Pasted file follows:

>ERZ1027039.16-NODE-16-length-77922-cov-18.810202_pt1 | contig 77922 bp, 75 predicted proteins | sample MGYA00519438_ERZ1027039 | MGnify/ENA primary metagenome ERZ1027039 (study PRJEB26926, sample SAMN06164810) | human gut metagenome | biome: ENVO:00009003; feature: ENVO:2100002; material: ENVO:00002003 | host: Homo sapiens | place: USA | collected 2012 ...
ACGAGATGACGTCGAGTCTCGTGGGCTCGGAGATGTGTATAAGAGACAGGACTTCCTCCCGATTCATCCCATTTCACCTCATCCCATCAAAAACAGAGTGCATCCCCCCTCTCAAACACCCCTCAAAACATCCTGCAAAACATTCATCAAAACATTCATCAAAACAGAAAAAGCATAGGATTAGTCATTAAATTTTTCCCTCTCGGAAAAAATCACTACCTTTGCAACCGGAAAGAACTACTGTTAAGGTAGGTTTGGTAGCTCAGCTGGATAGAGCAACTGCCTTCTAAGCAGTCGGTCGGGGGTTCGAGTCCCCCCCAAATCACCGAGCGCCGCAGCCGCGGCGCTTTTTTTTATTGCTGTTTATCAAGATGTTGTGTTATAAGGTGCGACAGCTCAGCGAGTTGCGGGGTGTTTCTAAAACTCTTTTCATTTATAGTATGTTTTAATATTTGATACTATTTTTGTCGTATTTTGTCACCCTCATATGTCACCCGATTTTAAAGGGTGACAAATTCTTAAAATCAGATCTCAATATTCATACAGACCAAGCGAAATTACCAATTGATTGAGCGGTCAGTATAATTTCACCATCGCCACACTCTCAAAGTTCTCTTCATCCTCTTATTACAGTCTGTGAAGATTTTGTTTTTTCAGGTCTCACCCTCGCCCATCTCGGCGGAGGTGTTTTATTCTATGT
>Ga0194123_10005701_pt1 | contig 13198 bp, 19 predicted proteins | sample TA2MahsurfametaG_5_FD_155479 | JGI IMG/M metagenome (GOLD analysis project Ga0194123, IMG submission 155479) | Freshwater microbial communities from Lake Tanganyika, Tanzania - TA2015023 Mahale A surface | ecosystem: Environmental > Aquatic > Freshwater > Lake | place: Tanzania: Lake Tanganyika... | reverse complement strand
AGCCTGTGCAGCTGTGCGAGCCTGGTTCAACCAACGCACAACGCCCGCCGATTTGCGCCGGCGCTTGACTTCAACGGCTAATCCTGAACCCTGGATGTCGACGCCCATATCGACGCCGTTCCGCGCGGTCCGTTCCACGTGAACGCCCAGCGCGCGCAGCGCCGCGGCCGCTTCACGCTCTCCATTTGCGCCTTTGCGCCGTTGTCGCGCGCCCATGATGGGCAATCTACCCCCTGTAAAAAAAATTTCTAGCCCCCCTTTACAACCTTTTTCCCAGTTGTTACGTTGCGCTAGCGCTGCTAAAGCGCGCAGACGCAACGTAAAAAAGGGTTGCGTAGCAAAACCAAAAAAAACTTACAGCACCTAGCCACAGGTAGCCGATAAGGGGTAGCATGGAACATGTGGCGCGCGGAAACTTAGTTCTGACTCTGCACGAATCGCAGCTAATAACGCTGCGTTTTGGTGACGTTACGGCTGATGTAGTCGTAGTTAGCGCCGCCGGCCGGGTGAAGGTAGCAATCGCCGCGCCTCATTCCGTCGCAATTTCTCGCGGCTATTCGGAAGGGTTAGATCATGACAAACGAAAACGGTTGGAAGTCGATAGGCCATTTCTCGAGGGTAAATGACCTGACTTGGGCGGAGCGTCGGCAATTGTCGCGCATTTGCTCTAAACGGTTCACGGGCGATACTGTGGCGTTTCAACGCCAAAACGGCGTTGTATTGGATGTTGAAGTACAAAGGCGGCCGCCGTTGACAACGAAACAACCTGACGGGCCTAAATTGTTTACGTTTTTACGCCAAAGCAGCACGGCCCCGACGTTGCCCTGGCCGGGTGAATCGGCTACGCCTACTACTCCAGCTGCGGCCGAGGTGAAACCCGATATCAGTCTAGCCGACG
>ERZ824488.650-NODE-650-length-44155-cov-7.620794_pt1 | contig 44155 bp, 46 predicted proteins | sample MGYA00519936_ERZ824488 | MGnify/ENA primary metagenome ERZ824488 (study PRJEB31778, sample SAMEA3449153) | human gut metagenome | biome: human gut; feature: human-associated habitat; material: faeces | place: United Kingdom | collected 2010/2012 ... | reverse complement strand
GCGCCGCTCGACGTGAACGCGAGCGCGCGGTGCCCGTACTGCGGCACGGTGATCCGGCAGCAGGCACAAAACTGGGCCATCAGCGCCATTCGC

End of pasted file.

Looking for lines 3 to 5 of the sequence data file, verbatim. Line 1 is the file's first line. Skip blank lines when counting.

>Ga0194123_10005701_pt1 | contig 13198 bp, 19 predicted proteins | sample TA2MahsurfametaG_5_FD_155479 | JGI IMG/M metagenome (GOLD analysis project Ga0194123, IMG submission 155479) | Freshwater microbial communities from Lake Tanganyika, Tanzania - TA2015023 Mahale A surface | ecosystem: Environmental > Aquatic > Freshwater > Lake | place: Tanzania: Lake Tanganyika... | reverse complement strand
AGCCTGTGCAGCTGTGCGAGCCTGGTTCAACCAACGCACAACGCCCGCCGATTTGCGCCGGCGCTTGACTTCAACGGCTAATCCTGAACCCTGGATGTCGACGCCCATATCGACGCCGTTCCGCGCGGTCCGTTCCACGTGAACGCCCAGCGCGCGCAGCGCCGCGGCCGCTTCACGCTCTCCATTTGCGCCTTTGCGCCGTTGTCGCGCGCCCATGATGGGCAATCTACCCCCTGTAAAAAAAATTTCTAGCCCCCCTTTACAACCTTTTTCCCAGTTGTTACGTTGCGCTAGCGCTGCTAAAGCGCGCAGACGCAACGTAAAAAAGGGTTGCGTAGCAAAACCAAAAAAAACTTACAGCACCTAGCCACAGGTAGCCGATAAGGGGTAGCATGGAACATGTGGCGCGCGGAAACTTAGTTCTGACTCTGCACGAATCGCAGCTAATAACGCTGCGTTTTGGTGACGTTACGGCTGATGTAGTCGTAGTTAGCGCCGCCGGCCGGGTGAAGGTAGCAATCGCCGCGCCTCATTCCGTCGCAATTTCTCGCGGCTATTCGGAAGGGTTAGATCATGACAAACGAAAACGGTTGGAAGTCGATAGGCCATTTCTCGAGGGTAAATGACCTGACTTGGGCGGAGCGTCGGCAATTGTCGCGCATTTGCTCTAAACGGTTCACGGGCGATACTGTGGCGTTTCAACGCCAAAACGGCGTTGTATTGGATGTTGAAGTACAAAGGCGGCCGCCGTTGACAACGAAACAACCTGACGGGCCTAAATTGTTTACGTTTTTACGCCAAAGCAGCACGGCCCCGACGTTGCCCTGGCCGGGTGAATCGGCTACGCCTACTACTCCAGCTGCGGCCGAGGTGAAACCCGATATCAGTCTAGCCGACG
>ERZ824488.650-NODE-650-length-44155-cov-7.620794_pt1 | contig 44155 bp, 46 predicted proteins | sample MGYA00519936_ERZ824488 | MGnify/ENA primary metagenome ERZ824488 (study PRJEB31778, sample SAMEA3449153) | human gut metagenome | biome: human gut; feature: human-associated habitat; material: faeces | place: United Kingdom | collected 2010/2012 ... | reverse complement strand